Our Commitment to Safeguarding Children and Vulnerable Adults
The Committee is fully aware of its duties as set out in the HM Government statutory guidance document “Working together to safeguard children – A guide to inter-agency working to safeguard and promote the welfare of children” produced in March 2015,
The Committee will, as far as reasonably practicable:
- ensurevolunteers are aware of their responsibilities for safeguarding and promoting the welfare of children & understand how they should respond to child protection concerns and make a referral to local authority children’s social care or the police if necessary
- identify clear lines of accountability including a designated role responsible for safeguarding
- nominate a committee member to take leadership responsibility for the organisation’s safeguarding arrangements
- ensure safe recruitment practice is in operation
- Ensure that there is training to include safeguarding arrangements
- provide supervision, support and training for volunteers
- maintain clear policies and procedures for dealing with allegations of abuse.
Meeting Our Commitments
The Committee recognises and accepts its responsibility to provide a safe environment for all children and vulnerable adults with whom it comes into contact:
- all staff, volunteers and Trustees recognise their responsibility for helping to safeguard children and vulnerable adults and that this is reinforced by training and through team meetings;
- all relevant health and safety policies and procedures are followed. This includes maintaining and implementing effective accident and emergency procedures and ensuring that suitable first aid is available;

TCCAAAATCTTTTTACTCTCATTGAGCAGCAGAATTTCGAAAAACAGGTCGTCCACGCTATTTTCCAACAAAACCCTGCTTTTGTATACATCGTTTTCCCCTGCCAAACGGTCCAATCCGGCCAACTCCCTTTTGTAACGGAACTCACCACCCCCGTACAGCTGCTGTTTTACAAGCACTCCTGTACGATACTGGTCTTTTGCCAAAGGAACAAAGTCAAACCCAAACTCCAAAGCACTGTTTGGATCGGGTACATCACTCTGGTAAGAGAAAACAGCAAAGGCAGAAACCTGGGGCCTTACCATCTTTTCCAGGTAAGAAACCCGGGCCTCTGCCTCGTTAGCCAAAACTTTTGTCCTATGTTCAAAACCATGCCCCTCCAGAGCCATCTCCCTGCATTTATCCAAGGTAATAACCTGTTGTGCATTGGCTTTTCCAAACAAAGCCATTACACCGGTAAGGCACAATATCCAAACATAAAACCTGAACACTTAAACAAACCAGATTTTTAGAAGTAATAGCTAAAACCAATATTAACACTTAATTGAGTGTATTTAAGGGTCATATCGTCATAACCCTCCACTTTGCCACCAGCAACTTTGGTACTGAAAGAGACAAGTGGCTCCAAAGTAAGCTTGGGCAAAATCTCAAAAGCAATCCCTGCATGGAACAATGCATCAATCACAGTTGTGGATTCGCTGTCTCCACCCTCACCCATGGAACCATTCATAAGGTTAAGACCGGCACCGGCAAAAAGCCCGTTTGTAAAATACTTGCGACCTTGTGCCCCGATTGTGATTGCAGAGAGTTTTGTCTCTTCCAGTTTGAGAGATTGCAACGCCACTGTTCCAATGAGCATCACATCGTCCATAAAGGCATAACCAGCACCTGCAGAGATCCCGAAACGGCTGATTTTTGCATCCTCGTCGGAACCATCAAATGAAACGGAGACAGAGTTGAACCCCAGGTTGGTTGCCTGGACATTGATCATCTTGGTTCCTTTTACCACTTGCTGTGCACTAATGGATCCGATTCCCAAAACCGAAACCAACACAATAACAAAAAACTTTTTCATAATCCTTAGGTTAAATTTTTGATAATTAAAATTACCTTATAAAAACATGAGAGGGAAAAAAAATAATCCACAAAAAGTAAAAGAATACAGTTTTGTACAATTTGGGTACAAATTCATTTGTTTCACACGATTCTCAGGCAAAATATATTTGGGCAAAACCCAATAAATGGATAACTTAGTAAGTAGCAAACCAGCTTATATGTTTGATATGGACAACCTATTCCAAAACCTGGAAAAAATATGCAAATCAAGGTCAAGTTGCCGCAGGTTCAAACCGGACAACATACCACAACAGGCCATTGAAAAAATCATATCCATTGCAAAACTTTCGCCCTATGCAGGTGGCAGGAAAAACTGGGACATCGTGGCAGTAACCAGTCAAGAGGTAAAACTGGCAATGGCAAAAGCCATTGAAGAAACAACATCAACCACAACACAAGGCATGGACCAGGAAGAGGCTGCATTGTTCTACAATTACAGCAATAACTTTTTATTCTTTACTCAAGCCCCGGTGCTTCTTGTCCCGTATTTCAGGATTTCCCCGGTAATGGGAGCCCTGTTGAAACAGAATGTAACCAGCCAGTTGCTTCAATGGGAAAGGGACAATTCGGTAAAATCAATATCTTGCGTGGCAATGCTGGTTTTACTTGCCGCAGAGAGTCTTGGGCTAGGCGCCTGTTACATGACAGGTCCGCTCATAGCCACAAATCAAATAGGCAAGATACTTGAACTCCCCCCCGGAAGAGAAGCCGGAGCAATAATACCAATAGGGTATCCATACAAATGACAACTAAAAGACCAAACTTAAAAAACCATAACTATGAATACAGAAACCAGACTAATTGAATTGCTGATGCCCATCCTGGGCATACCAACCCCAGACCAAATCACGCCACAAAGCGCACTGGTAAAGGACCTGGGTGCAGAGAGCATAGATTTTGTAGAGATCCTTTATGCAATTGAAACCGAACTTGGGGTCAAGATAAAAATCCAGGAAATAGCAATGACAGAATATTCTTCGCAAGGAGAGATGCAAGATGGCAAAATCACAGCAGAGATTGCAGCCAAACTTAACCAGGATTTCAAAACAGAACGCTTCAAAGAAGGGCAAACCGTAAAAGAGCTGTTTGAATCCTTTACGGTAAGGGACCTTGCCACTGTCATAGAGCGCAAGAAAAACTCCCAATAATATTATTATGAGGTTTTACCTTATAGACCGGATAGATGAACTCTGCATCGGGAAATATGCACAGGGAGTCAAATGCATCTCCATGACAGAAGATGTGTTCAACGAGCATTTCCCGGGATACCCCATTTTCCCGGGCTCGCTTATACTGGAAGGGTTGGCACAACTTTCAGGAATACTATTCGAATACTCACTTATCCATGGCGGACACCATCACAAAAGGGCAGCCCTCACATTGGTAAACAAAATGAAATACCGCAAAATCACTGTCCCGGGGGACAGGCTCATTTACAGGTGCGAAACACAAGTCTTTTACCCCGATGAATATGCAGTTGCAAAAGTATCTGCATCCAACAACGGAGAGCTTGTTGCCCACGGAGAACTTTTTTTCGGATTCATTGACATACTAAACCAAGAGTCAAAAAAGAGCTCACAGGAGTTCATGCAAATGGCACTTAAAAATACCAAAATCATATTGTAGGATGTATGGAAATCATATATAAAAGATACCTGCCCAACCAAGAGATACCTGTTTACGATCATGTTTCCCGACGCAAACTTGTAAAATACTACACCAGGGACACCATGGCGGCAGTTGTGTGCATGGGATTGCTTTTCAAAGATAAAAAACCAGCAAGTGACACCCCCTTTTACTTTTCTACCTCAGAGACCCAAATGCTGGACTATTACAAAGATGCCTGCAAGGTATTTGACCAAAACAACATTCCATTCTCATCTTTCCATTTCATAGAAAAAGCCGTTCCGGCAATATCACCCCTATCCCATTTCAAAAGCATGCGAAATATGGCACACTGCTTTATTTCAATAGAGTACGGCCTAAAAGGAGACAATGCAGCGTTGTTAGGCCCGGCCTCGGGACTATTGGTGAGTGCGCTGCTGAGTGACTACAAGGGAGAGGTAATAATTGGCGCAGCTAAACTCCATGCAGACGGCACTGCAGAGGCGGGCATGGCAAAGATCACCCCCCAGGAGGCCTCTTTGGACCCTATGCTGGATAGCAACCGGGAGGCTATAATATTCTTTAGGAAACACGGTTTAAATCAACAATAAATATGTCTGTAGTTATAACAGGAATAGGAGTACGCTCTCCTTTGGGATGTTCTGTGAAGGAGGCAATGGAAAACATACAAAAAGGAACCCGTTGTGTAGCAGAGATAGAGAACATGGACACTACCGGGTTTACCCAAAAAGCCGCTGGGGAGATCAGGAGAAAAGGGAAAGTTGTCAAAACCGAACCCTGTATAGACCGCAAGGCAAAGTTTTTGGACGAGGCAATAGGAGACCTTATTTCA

- Committee has a legal duty is to pass on concerns about the safety or welfare of a child or vulnerable adult to the appropriate agencies.
- Any allegations of abuse against staff employed for events and volunteers will be investigated fully and passed onto the appropriate authorities.
- Committee will co-operate fully with the authorities in any subsequent investigation.
- Children Act of 1989 – which states that the welfare and developmental needs of children are of paramount concern and over-ride other considerations; that protecting children is a shared responsibility and the importance of different agencies working together to safeguard children’s welfare.
- The Children Act 2004 – emphasised the ‘every child matters’ agenda and emphasised the importance of partnership working and the sharing of information. The Act defines a child as a person under 18
- The Sex Offenders Act 1997 and the Sexual Offences Act of 2003 – which protect children by monitoring adults who pose a risk, creating offences with which they can be charged and stopping them from working with children.
- The Safeguarding Vulnerable Groups Act 2006 (amended by the Protection of Freedoms Act 2012) – which established a new centralised vetting and barring scheme for people working with children and vulnerable adults.
- The Care Act 2014, and subsequent guidance notes set out responsibilities for protecting adults with care and support needs from abuse or neglect for the first time in primary legislation.